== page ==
But... just to sprinkle some salt on the wound, my commentary of urban black culture btw isn't intended to be racist. But the lack of upward mobility, the startling lack of family cohesion/support, and a culture which glorifies gun violence and rags to riches stories through unconventional and illegal methods, are all unfortunate facts of life for many urban blacks. It doesn't have anything to do with their race, and has everything to do with undeniable cultural issues that have to be recognized and dealt with if you actually care about the progress of impoverished blacks in urban environments. Ignoring those problems isn't going to help anybody.
 
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WyrdRich

New Member
Jan 8, 2013
184
The desert of California
I remember cigarette vending machines in the lobby of almost every theater and waiting area of every restaurant. I also remember condom vending machines in every bus stop in America. I remember when you could score an ounce of excellent weed for $5.00. I remember when gas was $.40 a gallon, people pumped it for you, checked your fluid levels, aired up your tires, cleaned your windows and you got a tumbler (drinking glass) with a 10+ gallon fill up.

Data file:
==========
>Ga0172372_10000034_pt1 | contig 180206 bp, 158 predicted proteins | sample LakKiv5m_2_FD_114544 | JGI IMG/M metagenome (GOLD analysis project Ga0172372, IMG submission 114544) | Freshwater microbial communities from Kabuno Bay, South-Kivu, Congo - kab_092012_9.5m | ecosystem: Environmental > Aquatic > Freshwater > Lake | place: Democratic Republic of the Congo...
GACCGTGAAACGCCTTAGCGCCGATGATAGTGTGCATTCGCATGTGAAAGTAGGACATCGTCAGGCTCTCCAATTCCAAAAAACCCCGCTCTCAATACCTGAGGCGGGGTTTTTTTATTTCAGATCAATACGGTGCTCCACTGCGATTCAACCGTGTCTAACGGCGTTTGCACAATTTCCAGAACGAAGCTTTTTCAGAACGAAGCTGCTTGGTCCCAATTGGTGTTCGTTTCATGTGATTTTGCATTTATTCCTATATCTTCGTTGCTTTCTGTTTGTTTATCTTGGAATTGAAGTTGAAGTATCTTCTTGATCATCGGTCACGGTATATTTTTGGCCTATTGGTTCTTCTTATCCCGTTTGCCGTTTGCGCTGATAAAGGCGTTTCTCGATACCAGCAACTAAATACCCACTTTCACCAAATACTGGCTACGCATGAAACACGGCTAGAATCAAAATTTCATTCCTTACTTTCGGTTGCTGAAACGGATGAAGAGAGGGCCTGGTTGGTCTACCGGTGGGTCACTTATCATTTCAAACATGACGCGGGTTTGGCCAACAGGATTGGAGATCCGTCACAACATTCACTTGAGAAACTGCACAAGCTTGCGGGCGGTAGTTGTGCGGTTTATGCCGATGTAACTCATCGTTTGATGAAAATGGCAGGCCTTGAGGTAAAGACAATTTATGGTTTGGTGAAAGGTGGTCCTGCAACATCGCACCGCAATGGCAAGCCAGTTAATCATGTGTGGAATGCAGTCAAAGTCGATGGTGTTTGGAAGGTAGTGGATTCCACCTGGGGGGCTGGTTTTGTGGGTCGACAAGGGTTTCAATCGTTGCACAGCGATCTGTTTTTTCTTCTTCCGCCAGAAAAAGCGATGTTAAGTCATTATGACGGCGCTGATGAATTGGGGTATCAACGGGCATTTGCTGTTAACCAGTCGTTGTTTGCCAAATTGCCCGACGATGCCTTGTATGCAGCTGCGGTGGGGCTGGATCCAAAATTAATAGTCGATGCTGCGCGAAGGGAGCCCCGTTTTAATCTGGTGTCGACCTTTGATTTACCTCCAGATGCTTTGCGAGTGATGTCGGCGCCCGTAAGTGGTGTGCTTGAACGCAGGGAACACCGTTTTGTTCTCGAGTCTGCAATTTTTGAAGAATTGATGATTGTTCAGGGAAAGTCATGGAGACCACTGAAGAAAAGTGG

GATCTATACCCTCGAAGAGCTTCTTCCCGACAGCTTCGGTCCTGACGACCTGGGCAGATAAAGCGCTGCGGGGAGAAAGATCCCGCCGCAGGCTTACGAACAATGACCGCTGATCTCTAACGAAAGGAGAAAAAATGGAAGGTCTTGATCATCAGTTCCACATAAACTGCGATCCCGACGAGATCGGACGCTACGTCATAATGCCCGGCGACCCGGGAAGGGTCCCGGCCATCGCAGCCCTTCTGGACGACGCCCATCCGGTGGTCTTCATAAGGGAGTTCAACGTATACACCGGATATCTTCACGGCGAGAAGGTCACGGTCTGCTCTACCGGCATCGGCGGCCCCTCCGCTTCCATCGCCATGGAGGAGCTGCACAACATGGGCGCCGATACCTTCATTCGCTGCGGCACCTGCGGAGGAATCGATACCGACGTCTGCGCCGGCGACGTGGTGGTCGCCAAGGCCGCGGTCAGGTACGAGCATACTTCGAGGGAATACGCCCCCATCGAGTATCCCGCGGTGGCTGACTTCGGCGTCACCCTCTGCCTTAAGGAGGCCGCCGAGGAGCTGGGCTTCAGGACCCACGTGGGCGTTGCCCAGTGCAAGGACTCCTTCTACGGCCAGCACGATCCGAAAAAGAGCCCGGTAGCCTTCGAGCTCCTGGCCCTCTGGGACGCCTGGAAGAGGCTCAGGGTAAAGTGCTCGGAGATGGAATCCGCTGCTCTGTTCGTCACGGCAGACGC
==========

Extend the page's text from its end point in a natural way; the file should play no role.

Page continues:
This ain't Kansas, Dorothy. You can kick the shit out of your heels.... You ain't going home.


So having established you're a little younger than me then, what has the rising cost of living got to do with shit, Toto?
 

nebulous

having fun isn't hard
OT Supporter
May 28, 2003
26,870
syrup city
After prohibition ended most bootleggers simply changed products, the really successful ones became politicians and began dealing in lives instead.
 
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WyrdRich

New Member
Jan 8, 2013
184
The desert of California
Ignoring those problems isn't going to help anybody.

No more than trying to change the subject is going to distract from your already established ignorance on the realities of drug trafficking.